I produce a blog, the Quartux Journal, which I began in 2014. At that time, I was engaged in a decade-long series of studies of the tribal peoples of western Oregon. Years of research had given me much to write about. The blog offered a means of releasing that information quickly and without charge to a broad group of colleagues and the public who desired information about Native peoples. Many of my readers are educators seeking content for high school or college classes they are teaching about Native peoples. This blog began at a time when Native groups and the state of Oregon were developing Native curricula for public schools, and it has become an essential curriculum tool for educators in the region. Educators have written back about the lack of resources and the great aid the blog has offered in filling their need for facts about the tribes of Oregon. The blog has now grown to more than 450 essays about tribal peoples throughout western Oregon and beyond. Its essays are easily read in about 10 minutes and are not jargon laden. There are currently more than 1,000 subscribers to this blog. The essays have inspired additional research on Native peoples’ history and has lent Native contextual details to local studies of the histories of Oregon.
Research Activity: Native American Peoples
Conduct research into Edward S. Curtis’s photographs of Native North American peoples. The majority of his images are online in the Library of Congress Edward S. Curtis Collection.
After picking at least one image, research the circumstances under which Curtis took the photograph. Curtis himself offers clues to his subject and location, sometimes even identifying his subjects by name. Then, research the tribe the subject(s) was or were a part of, including where the tribe was living at the time the photo was taken and their socioeconomic situation. Expect to conduct research to locate the correct historic sources. Finally, compare the culture portrayed in the photo and noted by Curtis’s information with your research findings. Note differences and ways in which Curtis may have altered the context.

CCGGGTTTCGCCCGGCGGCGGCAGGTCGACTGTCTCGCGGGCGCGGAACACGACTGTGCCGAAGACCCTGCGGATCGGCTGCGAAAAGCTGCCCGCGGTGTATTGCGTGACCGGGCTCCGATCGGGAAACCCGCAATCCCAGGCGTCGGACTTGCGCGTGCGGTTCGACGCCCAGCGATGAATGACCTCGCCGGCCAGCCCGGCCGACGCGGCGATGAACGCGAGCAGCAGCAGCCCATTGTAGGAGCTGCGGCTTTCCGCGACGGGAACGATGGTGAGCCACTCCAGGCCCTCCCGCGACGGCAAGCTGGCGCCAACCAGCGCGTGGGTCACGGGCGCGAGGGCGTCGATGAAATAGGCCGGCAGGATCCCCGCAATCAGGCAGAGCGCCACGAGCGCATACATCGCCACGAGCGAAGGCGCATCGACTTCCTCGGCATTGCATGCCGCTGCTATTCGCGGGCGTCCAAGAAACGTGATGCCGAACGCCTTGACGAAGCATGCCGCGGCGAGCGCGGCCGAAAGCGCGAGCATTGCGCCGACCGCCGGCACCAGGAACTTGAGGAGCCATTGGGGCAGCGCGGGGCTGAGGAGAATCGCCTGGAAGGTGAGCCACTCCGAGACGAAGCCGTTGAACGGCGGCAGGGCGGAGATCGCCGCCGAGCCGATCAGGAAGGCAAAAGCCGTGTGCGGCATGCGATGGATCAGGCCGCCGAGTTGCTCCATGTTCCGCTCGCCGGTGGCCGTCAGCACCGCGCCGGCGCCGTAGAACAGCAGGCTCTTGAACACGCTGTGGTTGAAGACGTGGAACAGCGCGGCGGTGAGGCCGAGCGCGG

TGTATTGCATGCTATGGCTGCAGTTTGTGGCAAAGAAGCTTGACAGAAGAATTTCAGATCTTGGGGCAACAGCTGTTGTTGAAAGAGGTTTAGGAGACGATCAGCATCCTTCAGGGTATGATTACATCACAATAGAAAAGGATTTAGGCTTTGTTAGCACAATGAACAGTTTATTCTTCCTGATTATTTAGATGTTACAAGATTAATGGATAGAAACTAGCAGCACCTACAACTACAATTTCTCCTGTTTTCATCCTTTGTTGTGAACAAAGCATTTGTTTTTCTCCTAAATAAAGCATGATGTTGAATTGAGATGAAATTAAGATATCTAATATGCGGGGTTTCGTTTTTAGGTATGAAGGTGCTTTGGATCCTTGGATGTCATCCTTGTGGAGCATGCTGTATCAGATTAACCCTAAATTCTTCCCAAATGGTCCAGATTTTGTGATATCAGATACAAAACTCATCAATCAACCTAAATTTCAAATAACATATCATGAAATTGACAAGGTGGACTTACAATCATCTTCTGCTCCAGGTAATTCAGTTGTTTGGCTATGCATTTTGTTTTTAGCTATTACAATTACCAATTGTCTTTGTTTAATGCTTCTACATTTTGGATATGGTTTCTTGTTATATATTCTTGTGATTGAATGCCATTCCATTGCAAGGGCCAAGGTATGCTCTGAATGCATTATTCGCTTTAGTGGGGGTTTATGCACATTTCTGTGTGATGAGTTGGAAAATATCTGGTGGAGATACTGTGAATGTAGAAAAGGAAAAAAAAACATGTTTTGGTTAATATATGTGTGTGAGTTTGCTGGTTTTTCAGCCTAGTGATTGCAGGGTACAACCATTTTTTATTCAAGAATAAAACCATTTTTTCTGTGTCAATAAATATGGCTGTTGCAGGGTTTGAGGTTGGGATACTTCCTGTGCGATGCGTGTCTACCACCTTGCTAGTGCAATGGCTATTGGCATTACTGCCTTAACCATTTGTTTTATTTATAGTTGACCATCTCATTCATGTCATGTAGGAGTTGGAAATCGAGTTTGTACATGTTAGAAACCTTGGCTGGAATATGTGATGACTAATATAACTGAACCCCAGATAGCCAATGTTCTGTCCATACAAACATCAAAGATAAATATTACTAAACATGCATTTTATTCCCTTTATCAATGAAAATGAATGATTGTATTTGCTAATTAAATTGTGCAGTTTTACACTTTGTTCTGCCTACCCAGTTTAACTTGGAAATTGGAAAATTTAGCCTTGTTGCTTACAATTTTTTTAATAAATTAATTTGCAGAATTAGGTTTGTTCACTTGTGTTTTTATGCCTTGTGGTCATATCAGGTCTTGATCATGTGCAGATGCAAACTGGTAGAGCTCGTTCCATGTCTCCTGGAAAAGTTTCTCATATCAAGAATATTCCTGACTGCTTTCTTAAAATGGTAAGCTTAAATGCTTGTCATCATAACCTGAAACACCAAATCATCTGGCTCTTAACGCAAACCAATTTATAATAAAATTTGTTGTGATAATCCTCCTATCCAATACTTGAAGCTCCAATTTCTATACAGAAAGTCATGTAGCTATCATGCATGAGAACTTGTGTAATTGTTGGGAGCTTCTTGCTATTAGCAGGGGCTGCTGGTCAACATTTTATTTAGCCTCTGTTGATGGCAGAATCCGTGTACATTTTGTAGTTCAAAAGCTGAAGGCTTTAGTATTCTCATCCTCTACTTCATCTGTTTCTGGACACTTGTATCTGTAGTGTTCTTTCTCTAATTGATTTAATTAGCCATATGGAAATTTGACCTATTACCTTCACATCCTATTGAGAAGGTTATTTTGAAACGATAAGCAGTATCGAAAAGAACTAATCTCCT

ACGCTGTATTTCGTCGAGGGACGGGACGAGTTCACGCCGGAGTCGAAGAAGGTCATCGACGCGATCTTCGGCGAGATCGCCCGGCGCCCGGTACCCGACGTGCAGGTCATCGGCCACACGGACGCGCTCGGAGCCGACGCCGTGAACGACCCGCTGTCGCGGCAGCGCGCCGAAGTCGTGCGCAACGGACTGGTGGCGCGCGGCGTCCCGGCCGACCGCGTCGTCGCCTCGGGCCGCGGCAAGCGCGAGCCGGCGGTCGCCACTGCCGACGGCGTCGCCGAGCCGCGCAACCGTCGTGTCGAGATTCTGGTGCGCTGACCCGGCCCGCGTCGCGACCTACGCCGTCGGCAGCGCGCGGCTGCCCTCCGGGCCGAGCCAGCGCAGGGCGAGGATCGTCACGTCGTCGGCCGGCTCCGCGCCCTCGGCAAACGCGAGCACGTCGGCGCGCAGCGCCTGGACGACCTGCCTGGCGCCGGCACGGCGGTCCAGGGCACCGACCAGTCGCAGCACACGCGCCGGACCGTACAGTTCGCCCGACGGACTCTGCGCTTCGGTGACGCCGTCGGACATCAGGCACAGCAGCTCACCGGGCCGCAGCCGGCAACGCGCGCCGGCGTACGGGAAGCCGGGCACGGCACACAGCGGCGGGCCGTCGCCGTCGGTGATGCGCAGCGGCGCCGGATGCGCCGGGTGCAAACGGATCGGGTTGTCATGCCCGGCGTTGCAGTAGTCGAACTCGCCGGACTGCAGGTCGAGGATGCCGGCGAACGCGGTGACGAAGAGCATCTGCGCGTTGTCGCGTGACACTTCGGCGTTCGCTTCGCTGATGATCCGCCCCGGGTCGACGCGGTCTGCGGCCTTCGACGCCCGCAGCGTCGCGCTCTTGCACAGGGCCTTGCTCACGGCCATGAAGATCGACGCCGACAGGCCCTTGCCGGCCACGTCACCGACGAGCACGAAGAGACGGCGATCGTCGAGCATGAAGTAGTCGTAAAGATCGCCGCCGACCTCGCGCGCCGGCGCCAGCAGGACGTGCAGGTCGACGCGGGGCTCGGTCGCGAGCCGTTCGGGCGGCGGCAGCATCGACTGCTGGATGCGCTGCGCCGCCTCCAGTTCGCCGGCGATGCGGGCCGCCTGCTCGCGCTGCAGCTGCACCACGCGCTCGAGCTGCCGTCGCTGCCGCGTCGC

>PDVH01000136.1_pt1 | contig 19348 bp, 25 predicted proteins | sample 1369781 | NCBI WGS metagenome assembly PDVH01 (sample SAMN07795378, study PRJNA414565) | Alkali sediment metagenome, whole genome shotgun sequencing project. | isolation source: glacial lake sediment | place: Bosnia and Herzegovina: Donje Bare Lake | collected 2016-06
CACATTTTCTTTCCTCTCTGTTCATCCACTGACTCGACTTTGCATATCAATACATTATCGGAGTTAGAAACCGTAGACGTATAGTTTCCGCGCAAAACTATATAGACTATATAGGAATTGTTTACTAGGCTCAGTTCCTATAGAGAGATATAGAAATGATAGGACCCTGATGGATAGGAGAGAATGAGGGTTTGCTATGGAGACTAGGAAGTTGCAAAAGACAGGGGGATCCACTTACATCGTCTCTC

One reference for research is the video Edward Curtis: Photographing the North American Indian, available from the Smithsonian Institution.
Present your research in a formal report of 3–5 pages, including full references and the image being researched.
Biolsi, Thomas, and Larry J. Zimmerman, eds. 1997. Indians and Anthropologists: Vine Deloria, Jr., and the Critique of Anthropology. Tucson: University of Arizona Press.
Deloria, Vine, Jr. (1969) 1988. Custer Died for Your Sins: An Indian Manifesto. Norman: University of Oklahoma Press.
Deloria, Vine, Jr. (1970) 2007. We Talk, You Listen: New Tribes, New Turf. Lincoln: University of Nebraska Press.
Deloria, Vine, Jr. (1995) 1997. Red Earth, White Lies: Native Americans and the Myth of Scientific Fact. Golden, CO: Fulcrum.
Deloria, Vine, Jr. 1999. Spirit & Reason: The Vine Deloria, Jr., Reader. Edited by Barbara Deloria, Kristen Foehner, and Sam Scinta. Golden, CO: Fulcrum.
Deloria, Vine, Jr. 2003. God Is Red: A Native View of Religion. 3rd ed. Golden, CO: Fulcrum.
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Said, Edward W. 1978. Orientalism. New York: Pantheon Books.
Smith, Linda Tuhiwai. 2021. Decolonizing Methodologies: Research and Indigenous Peoples. 3rd ed. London: Zed Books.